The location is no coincidence for Kim, and it speaks to his broader theory about explorations of Korean cuisine. “Because so many people have come to love Koreatown restaurants, and K-town food, it has given chefs, including me, the courage to cook food in a neighborhood that isn’t a Korean neighborhood,” he says. “That opportunity allows us to reveal more about ourselves. In chefs’ hands, I think, is how a cuisine grows.”

I love that Los Angeles is expansive enough to support the old and the new; that decades-old businesess can maintain their customer base; that Seoul-imported trends can show up here on the fly; and that chefs like Ki Kim, whom I’m hoping reappears with his own place given his broad perspectives, can express their evolving personal narratives in fresh ways. There remains plenty of room for possibility.

Our favorite Korean barbecue, fried chicken and more

If you are here for the guides, we have them. First up: The Food team fanned out across the city to name 25 places we recommend for Korean barbecue: stalwarts and upstarts, traditionalists and rule-breakers.


Jenn Harris revisits one of her favorite subjects: Korean fried chicken. She pinpoints the seven best places for glazed wings, boneless thighs showered with pineapple, blueberries, raspberries, sliced tomato, avocado, red bell pepper, red onion and jalapeño(!) and whole birds scattered with fried garlic.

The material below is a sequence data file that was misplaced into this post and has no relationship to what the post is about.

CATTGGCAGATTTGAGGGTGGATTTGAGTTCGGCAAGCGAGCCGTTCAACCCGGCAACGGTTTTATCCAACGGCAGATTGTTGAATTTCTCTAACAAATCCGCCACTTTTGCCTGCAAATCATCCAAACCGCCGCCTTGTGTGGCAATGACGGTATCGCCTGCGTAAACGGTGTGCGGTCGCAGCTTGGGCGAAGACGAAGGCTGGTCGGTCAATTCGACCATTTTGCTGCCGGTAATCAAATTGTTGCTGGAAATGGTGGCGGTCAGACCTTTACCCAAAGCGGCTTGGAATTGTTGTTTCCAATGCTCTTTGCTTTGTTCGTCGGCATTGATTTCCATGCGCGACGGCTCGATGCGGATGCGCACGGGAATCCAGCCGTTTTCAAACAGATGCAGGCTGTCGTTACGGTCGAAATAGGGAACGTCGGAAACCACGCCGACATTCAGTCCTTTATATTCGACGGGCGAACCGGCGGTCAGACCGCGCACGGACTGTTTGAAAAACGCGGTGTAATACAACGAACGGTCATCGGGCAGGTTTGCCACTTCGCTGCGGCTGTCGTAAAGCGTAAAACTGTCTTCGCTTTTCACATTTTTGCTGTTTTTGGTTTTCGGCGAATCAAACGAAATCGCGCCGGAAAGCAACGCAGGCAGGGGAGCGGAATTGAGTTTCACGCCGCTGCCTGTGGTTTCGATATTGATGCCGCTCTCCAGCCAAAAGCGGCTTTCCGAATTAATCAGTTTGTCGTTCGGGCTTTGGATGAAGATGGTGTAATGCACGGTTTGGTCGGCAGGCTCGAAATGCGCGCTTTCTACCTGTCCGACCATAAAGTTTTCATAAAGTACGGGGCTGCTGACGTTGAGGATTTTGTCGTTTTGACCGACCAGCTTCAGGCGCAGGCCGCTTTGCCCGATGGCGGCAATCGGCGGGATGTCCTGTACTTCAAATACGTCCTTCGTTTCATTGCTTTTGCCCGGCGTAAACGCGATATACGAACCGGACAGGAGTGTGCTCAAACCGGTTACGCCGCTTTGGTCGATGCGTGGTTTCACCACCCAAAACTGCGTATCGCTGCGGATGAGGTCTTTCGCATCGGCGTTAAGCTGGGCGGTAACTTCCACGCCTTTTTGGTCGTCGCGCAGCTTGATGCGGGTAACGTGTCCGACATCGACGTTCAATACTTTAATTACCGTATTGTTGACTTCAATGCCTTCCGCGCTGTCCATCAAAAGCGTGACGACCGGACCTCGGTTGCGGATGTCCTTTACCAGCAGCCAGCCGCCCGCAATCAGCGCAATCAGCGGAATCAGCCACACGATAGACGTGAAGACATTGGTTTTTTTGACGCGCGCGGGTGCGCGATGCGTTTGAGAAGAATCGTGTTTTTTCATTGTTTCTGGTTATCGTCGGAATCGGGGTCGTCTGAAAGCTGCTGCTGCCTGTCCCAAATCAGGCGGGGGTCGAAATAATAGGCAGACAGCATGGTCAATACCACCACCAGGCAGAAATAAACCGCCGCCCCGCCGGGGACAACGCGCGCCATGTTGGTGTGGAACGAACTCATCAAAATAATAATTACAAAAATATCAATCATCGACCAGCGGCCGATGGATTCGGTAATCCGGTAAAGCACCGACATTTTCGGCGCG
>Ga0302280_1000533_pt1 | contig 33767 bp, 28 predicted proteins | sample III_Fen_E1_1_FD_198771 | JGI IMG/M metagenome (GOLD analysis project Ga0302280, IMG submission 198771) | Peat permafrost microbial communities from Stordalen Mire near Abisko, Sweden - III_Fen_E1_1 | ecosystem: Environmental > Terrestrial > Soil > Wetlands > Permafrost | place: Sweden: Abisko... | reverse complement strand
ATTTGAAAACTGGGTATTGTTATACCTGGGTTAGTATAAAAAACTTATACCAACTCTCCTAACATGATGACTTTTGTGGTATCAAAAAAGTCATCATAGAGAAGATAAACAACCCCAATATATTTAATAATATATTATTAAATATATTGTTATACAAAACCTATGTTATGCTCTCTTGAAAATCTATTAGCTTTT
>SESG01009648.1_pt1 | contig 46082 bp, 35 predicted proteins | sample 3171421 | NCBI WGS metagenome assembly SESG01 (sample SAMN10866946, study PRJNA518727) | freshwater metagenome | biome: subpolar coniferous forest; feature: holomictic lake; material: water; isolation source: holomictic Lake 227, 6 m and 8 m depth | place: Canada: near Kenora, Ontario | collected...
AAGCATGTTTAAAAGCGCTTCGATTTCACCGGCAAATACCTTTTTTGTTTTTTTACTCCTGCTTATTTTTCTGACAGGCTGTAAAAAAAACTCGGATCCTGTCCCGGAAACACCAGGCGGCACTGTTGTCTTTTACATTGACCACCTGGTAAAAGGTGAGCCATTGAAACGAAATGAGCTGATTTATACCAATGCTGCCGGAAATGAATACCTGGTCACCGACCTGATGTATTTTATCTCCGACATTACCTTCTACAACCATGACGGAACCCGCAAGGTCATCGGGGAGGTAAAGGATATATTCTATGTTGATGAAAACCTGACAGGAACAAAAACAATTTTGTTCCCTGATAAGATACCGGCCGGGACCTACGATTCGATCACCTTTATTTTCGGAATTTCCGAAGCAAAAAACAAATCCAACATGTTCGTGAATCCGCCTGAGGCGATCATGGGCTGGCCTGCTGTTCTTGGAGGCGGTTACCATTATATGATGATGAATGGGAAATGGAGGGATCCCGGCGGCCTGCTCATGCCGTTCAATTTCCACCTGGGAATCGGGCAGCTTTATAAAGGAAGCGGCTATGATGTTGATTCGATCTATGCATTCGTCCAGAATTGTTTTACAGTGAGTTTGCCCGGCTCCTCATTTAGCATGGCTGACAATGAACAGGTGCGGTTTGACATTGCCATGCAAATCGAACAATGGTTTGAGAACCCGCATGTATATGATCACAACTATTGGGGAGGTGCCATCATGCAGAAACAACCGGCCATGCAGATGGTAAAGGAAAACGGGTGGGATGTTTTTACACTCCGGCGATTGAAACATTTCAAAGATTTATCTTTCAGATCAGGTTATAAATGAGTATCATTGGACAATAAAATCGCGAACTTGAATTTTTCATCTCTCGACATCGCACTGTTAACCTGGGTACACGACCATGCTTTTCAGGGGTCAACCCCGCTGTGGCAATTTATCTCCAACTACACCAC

The Director's Cut, a dish of fried chicken scattered with fruits and vegetables, at Gol Tong in Koreatown.
(Jenn Harris / Los Angeles Times)

Stephanie Breijo, Danielle Dorsey and Daniel Hernandez stayed up late to explore Koreatown’s singular nightlife scene. They report on hidden karaoke bars, great smashburgers, classic cocktail lounges, neon-lit pubs and haunts of long-gone L.A. poets.

And from Buena Park, Sarah Mosqueda dives into the Source OC, an entertainment and dining destination that’s become the center of Orange County’s emergent Koreatown. It’s all there: classic tabletop barbecue, fried chicken, battered Korean-style hot dogs, red bean-filled doughnuts and a late-night lounge for gamers.

Great Australian Bite

On to another subject: In last week’s newsletter, Laurie Ochoa mentioned an upcoming dinner featuring Australian chef Josh Niland. He’s known for “The Whole Fish Cookbook,” which was book of the year winner at the 2020 James Beard Awards, and runs Sydney’s Saint Peter restaurant and fish butchery, where he applies a nose-to-tail approach to fish and seafood. Those of us in Southern California will have a chance to experience Niland’s cooking April 10 on the Malibu Pier when he joins Melbourne chef Jo Barrett, who is the Age Good Food Guide’s 2024 chef of the year and known for her no-waste kitchen practices, along with L.A. chef (via Australia) Monty Koludrovic of Hollywood’s the Living Room. It’s an L.A. Times and Tourism Australia collaboration. Tickets are available here.